It is astonishing how we fight over how we pray


By Dr. Michael W. Higgins, President and Vice-Chancellor of Corpus Christi-St. Marks at UBC

It is astonishing how we fight over how we pray. The altar wars, the conflicts around liturgical translations, the underlining theological and ecclesiological arguments and propositions that sustain our reserve if not hostility when dealing with those of diverse views, rent the garment that is the church. And that is not good.

In a matter of just 13 months Pope Francis has written two apostolic letters—Traditionis Custodes (2021) and Desiderio Desideravi (2022)—that address issues around liturgical celebrations. Francis is often portrayed by his critics as a lightweight by comparison with Pope Benedict XVI on matters of liturgy and that is a gross misrepresentation of a subtle mind, practised in pastoral necessity, open to enculturation, rooted in tradition.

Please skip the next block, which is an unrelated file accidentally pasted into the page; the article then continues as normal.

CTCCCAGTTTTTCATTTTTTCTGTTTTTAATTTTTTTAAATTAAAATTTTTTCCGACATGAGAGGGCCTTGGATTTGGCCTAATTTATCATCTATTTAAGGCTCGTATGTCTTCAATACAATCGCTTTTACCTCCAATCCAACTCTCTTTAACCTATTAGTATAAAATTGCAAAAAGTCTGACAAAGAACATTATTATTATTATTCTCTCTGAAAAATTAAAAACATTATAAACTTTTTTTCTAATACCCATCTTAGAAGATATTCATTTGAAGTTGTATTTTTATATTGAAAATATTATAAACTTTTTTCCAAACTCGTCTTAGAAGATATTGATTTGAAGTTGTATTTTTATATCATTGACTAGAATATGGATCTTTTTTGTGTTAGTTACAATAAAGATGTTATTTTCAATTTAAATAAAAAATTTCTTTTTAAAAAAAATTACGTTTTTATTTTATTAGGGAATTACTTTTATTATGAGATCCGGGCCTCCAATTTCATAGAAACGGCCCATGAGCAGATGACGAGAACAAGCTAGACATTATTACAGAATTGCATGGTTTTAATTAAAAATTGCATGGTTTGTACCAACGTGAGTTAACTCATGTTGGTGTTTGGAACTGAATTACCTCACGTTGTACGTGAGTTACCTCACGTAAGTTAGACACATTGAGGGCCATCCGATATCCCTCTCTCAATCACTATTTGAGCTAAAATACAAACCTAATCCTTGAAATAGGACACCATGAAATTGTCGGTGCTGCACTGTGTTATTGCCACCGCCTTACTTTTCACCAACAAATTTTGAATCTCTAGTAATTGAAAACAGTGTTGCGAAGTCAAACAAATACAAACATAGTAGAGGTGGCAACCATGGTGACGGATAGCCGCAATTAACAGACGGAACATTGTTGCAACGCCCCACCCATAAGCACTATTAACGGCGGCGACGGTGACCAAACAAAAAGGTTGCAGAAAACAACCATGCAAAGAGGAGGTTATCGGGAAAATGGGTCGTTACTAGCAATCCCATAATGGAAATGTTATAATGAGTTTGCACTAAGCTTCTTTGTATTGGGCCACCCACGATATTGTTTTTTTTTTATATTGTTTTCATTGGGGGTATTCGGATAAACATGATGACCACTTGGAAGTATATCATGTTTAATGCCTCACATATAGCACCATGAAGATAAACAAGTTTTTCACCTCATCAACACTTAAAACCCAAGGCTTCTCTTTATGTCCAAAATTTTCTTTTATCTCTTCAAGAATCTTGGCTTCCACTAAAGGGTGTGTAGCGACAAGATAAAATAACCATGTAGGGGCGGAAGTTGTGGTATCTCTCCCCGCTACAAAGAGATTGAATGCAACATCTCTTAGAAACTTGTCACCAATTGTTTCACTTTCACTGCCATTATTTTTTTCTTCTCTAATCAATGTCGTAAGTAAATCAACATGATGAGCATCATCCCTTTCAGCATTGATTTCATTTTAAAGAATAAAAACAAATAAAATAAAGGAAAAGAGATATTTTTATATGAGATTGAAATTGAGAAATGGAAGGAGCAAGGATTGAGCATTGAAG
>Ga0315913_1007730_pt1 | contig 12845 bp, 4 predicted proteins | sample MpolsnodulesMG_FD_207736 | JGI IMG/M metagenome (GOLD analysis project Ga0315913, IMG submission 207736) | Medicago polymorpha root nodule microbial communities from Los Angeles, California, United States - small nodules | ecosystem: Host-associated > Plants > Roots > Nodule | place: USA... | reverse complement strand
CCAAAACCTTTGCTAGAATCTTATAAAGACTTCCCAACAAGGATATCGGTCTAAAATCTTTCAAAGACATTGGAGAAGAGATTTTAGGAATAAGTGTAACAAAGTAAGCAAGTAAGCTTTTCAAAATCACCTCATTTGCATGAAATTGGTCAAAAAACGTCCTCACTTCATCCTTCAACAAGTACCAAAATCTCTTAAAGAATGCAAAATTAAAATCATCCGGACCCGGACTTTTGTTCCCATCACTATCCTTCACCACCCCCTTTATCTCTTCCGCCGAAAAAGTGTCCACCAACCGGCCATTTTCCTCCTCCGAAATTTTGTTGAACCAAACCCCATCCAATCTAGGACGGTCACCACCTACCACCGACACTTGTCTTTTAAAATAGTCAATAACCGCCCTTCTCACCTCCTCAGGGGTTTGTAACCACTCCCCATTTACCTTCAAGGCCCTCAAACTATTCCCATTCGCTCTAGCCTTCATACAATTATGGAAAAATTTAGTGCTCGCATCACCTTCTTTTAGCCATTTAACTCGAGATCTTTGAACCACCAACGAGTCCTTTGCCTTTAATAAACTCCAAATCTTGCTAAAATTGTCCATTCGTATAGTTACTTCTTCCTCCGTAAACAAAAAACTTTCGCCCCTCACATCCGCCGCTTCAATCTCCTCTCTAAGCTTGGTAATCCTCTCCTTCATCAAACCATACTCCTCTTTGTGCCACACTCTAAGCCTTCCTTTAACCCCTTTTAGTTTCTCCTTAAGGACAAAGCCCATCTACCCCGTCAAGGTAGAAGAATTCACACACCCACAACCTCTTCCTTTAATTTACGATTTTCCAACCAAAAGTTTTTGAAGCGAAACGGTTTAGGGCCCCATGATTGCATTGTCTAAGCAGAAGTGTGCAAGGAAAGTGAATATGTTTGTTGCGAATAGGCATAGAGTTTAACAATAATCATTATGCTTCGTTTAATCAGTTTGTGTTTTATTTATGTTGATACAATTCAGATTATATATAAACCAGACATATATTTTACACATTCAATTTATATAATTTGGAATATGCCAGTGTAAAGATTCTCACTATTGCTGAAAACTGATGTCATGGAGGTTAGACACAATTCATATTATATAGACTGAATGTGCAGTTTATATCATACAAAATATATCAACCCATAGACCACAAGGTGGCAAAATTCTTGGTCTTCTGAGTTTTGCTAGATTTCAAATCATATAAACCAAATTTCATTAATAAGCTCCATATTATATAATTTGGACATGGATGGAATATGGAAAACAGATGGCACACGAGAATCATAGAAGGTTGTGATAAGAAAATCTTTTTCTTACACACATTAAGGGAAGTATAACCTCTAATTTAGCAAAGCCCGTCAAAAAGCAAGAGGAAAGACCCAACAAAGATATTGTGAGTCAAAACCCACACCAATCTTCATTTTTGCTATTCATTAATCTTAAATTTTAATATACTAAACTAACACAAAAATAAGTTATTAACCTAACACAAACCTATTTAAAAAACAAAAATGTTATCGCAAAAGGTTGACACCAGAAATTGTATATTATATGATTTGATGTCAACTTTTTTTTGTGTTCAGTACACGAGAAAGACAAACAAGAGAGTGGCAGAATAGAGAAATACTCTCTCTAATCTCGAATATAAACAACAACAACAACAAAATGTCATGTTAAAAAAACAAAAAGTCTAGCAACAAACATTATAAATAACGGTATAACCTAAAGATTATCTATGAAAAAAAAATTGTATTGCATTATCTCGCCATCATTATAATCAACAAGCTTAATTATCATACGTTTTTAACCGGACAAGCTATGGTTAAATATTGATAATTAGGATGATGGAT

I have been to scores of liturgies that are rarefied exercises in theatre. And I have been to numberless liturgies where the traditional and the contemporary mix comfortably, each enriching the other. What matters—more than aesthetics, nostalgia, and central casting—is a prayerful environment imbued with reverence and familiarity, an environment in which we meet the Lord in others.

Time to get beyond the squabblings, historical revisionism, and sometimes sheer venom that infect our liturgies: they are not battlegrounds of engagement but graced moments of encounter. They are places where peace and solidarity should reign, not platforms of discontent and resistance.

“Go in peace” should be preceded by “Come in peace.”

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